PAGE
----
Zero Watt Turbine

It’s been two years since my last blog post. This blog post is about a hydro-electric turbine that produces electricity but does not require electricity during the making process and hence its name: Zero Watt Turbine.

Image by Nathan Eagle and Benjamin Olding
Image by Nathan Eagle and Benjamin Olding

Zero watt Turbine started with a small and simple idea/question: What if people at off-grid locations, especially in developing countries, could make their own renewable energy generators to power their houses or at least generate basic electricity to light their houses? I had observed that people in hilly regions of Nepal have been using Ghattas (traditional water mills)to harness renewable hydropower for centuries to grind grains to make flour. So, it was possible that they could be generating electricity too. After some googling around I found that some of the Ghattas in Nepal have been modified to generate electricity at night and charge batteries while during the day they were used to mill the grains.

Inspired from electrified Ghatta, I started to make a small portable turbine which could be made by anyone having basic artisan skills. But I soon faced a problem that I had not anticipated. I had to wait weeks before I could fabricate my parts at a local workshop as it was at the peak of load-shedding (power-cuts) season in the winter and the workshop had a huge backlog.

That made me completely rethink the way I was going to design the turbine.  The design constraint that I set for myself was that it had to be made without using any power tools that required electricity. This was important because people in rural off-grid locations usually don’t have access to machinery or the electricity to operate them. Even for lighting, they rely on kerosene oil lamps and small portable lights.

After several design iterations, I came up with a design that satisfies the constraint and one that could be made using 100% off the shelf parts. One can make it with bare hands albeit some hand tools like a riveting machine and hand drill has to be used. Here are some of the design iterations of the rotor/blades:

a            A turbine rotor made using blades out of CPVC pipe and a base plate out of                         75mm PVC cap. It was laborious to drill and cut those pipe pieces.  Aligning the               two holes was also a problem.

b             A turbine rotor made out of a wooden octagon and the inner surface of the holes              function as blade surface upon which the water hit.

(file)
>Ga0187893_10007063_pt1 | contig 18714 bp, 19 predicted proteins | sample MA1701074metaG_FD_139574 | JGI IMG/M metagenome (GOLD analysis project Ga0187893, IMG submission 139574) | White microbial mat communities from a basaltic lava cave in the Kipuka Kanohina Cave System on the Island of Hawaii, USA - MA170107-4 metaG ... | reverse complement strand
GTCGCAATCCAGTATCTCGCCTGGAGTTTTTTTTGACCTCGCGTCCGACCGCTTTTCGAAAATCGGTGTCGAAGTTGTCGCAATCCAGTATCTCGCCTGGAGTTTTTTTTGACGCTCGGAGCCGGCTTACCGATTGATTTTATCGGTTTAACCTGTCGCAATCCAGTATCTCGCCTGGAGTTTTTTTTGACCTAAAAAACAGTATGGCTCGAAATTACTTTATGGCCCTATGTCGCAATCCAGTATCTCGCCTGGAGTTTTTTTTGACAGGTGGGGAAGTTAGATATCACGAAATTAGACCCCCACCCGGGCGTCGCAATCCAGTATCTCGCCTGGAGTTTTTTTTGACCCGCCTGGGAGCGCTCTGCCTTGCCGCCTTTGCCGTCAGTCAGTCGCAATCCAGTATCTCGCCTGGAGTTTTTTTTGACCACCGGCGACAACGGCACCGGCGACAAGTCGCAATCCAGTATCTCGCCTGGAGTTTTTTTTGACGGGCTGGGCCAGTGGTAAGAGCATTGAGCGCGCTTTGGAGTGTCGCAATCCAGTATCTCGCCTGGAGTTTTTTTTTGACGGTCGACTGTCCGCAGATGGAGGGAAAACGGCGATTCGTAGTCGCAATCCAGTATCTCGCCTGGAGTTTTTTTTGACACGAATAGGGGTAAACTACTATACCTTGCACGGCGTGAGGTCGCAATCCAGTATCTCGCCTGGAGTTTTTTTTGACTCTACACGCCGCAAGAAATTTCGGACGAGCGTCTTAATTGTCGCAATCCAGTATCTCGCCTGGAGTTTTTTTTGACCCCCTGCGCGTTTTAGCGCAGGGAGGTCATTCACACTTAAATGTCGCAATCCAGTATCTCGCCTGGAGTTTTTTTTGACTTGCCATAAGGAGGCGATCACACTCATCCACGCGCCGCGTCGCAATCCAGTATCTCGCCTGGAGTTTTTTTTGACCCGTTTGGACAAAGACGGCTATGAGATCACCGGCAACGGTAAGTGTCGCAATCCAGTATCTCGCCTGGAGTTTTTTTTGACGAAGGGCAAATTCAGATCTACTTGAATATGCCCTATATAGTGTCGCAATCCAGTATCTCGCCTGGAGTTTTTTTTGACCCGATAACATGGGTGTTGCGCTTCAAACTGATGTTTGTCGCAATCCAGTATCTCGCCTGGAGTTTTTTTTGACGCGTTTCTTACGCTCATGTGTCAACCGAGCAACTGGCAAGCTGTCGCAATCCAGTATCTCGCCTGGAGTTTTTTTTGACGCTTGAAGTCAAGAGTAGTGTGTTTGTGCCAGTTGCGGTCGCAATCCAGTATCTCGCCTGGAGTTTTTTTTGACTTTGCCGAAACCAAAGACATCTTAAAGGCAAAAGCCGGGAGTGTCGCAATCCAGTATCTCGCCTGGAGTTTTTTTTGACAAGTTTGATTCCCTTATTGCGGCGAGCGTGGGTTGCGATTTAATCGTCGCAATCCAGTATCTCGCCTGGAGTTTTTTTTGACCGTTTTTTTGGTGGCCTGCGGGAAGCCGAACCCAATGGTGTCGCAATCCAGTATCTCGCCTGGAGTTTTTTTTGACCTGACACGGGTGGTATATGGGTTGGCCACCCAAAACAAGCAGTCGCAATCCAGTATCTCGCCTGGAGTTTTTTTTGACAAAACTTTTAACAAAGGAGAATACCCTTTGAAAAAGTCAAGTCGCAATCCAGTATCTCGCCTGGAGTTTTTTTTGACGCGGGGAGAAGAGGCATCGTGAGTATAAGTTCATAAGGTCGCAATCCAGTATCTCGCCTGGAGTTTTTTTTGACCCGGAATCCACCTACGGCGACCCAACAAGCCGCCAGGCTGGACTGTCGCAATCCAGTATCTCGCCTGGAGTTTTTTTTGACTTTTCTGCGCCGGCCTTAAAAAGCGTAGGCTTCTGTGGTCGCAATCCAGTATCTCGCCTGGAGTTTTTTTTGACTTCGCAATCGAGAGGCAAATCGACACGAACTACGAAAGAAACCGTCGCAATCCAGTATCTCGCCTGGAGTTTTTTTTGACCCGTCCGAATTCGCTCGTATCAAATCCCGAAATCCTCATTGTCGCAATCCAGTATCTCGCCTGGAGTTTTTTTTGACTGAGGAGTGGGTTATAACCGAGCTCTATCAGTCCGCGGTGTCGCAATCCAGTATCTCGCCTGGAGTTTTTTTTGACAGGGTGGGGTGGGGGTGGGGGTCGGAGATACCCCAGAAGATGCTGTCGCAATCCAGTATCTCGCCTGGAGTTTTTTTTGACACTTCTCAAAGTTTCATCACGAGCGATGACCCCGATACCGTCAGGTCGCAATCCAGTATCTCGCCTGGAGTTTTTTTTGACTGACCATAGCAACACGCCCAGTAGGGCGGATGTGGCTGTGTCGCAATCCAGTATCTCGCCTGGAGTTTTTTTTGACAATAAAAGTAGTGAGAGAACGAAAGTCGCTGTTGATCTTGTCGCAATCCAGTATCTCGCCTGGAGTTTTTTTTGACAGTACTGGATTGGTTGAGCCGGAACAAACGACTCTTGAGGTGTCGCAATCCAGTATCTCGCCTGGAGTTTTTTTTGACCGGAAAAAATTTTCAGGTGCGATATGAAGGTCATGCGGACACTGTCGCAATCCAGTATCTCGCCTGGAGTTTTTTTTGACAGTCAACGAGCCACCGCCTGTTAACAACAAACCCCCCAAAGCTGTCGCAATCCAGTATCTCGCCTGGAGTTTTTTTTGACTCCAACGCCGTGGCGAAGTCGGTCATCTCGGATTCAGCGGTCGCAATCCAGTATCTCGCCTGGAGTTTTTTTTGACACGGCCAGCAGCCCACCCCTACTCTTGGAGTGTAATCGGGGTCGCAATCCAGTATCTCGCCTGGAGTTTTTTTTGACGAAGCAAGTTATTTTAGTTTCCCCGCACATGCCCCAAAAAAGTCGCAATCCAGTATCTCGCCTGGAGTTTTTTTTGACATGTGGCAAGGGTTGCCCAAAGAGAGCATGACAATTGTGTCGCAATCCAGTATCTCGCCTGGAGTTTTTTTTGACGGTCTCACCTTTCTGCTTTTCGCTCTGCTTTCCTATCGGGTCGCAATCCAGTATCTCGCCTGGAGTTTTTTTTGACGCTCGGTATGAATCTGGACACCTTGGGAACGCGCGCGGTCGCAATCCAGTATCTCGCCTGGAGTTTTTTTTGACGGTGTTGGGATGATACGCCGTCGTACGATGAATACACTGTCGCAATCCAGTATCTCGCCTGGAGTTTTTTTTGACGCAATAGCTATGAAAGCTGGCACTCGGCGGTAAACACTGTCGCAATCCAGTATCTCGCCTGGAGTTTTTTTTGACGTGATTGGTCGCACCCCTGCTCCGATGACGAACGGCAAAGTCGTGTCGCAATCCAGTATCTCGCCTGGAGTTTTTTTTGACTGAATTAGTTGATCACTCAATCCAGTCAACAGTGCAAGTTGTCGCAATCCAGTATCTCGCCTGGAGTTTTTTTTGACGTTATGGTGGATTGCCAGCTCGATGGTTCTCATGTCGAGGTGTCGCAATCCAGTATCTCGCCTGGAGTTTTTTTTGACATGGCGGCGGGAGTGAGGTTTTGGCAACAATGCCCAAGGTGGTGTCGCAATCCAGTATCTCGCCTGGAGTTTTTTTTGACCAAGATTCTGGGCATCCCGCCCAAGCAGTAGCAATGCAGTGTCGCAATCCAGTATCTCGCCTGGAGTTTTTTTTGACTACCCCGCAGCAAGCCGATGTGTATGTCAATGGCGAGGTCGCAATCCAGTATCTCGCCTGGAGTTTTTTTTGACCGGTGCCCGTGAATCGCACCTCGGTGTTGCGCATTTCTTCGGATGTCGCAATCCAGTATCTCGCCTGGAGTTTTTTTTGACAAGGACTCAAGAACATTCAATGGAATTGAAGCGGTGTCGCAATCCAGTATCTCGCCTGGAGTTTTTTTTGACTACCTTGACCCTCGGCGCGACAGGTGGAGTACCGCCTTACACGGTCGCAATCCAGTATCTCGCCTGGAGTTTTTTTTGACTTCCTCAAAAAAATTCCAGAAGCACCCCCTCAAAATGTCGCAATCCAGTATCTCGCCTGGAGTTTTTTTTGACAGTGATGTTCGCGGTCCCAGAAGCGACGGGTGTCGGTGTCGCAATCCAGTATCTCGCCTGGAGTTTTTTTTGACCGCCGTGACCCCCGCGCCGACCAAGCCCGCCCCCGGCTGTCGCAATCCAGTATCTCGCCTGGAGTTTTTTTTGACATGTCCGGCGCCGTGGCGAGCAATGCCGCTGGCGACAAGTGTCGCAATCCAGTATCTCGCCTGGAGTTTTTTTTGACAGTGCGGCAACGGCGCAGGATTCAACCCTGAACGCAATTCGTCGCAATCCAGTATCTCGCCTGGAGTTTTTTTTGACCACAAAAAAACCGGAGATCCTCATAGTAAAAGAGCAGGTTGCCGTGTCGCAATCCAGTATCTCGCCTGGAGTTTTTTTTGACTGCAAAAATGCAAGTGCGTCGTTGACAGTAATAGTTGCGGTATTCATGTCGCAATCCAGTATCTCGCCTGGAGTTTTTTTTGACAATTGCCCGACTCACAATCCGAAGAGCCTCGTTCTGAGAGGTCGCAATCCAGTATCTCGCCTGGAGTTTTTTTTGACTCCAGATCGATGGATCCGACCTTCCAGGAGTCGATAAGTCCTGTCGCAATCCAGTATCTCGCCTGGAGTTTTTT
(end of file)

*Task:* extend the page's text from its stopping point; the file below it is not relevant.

c            Another wooden rotor prototype with two layers of plywood cut in a certain                       geometry which makes blades when stacked together.

d            Improved 110mm PVC cap rotor design using Aluminium C-channel cut as blades            and attached to the rotor using rivets. This design led to significant improvement               in the output voltage.

e             Final rotor design using 110mm PVC cap and aluminum window lock bits as                        blades which were  riveted onto the rotor head.

f           The flipped rotor head clearly shows the rivets attached.

Some of the pictures of the working prototype at the test site near Bhardev village, which is located 20km south of Kathmandu, are shown below:

15240119_10208180576814197_1096512236_n                  15209046_10208180576574191_2130145383_n

The site where the turbine was installed and me performing some necessary tweaking.


15218305_10208180580414287_2009017590_n                                                  Some plumbing

15216063_10208180576774196_455964653_o  In comes water, out goes electricity: a working prototype.

15205622_10208180576734195_363649382_oTap water diverted to the turbine.

15204299_10208180576854198_328129063_oVoltmeter indicating some voltage is indeed being produced using this turbine for the first time.
15239246_10208180576934200_893971744_n                                             And finally, some light to pierce the darkness.

This blog shows how the idea evolved from a simple inquiry to a working prototype. On the next blog, I’ll be posting about how to make it, the technical specifications, improvements made on the turbine and the possible ways to scale it.



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